Once upon a time, public relations was the Wild West. With a giant dot-com bubble, venture-funded companies expected to pay oodles to retain PR firms to fax around press releases. It was a simpler, totally inefficient time.

Today, data marketers at high-growth innovation technology companies bring transformations to new markets every single day. The markets being targeted are complex and nuanced, the impact of the innovation is advanced, and the narrative must be relevant. Marketers need to gauge the ROI of everything they do to gain market share and drive new levels of efficiency – including their PR efforts.

Here are four easy ways to monitor, measure and quantify the value of PR:

1) Volume of lead gen

Prior to the PR campaign going into full-swing, marketers can benchmark lead gen capture as it stands based on current methods. Following three months of PR placements, marketing executives can correlate upticks in lead capture based on location and publication. If there is an extreme number of new tactics simultaneously taking effect, the process becomes a little more nuanced and complicated to sort. We recommend measuring the impact at three and six months, as the progress and build of the campaign should begin to produce heavily at six months.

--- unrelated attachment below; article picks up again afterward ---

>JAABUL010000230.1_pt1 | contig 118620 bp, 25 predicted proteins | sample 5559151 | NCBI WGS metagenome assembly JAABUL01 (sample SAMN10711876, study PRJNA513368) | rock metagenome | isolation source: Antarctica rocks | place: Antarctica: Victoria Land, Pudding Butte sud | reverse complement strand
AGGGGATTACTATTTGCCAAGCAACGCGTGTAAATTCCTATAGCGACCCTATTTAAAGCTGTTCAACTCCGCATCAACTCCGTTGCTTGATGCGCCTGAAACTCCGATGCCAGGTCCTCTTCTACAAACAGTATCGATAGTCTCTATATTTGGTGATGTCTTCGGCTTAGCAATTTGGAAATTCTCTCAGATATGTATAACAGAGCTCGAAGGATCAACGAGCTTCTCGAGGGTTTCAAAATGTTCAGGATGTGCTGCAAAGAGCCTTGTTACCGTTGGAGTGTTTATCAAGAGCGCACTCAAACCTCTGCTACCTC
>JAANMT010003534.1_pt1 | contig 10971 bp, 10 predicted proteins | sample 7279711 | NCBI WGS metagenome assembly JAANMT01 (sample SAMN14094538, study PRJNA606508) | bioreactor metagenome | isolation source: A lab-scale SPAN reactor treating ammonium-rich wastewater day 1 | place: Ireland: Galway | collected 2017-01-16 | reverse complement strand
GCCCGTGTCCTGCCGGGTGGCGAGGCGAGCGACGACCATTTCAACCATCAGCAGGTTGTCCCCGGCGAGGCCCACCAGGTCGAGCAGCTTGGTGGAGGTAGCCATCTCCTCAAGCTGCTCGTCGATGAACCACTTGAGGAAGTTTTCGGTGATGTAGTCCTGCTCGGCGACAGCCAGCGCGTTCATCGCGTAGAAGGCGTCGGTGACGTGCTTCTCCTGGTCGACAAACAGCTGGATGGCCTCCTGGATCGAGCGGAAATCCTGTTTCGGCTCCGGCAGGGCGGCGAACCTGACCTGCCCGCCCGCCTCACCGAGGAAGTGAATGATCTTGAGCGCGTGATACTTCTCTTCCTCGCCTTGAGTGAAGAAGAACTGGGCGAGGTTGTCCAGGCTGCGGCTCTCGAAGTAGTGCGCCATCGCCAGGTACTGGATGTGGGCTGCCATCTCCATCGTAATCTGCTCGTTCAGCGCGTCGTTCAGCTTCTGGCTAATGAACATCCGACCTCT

2) Volume of qualified leads

This is the same principle as the above. Review the present number of qualified leads entering the funnel prior to the commencement of PR. As leads take time to convert to qualified, there is a gap between PR impact and results. Six months in, re-evaluate to determine the increase in qualified leads.

3) Measure rates/pace of conversion

The rate and pace of conversions can be measured and impacted by PR outcomes. For this metric, marketers will likely need a minimum of nine months. With a solid, high-cadence PR campaign that is consistently validating the innovation to the target persona groups, marketers should see a more ready and willing customer conversion because the buyer feels more validated at a quicker pace in the selection of the company’s product/solution-set. Remarketing the earned media through sales, social and demand gen is another way the earned media coverage can translate into value beyond its original reach.

4) Look at base indicators

To see immediate, more basic impacts, marketers should track website visits. There should be immediate correlations; the day a story publishes – to the actual traffic to the site. While it’s not a hard-economic metric, it shows trajectory, traffic and energy.

Marketers don’t have to rely on vague concepts to determine the impact of their PR. However, with the different facets of marketing in complex sectors, the outcomes will become apparent through investment and time. That isn’t to say there aren’t early indicators, but like all outward efforts, the results build and become tangible at a progressive rate.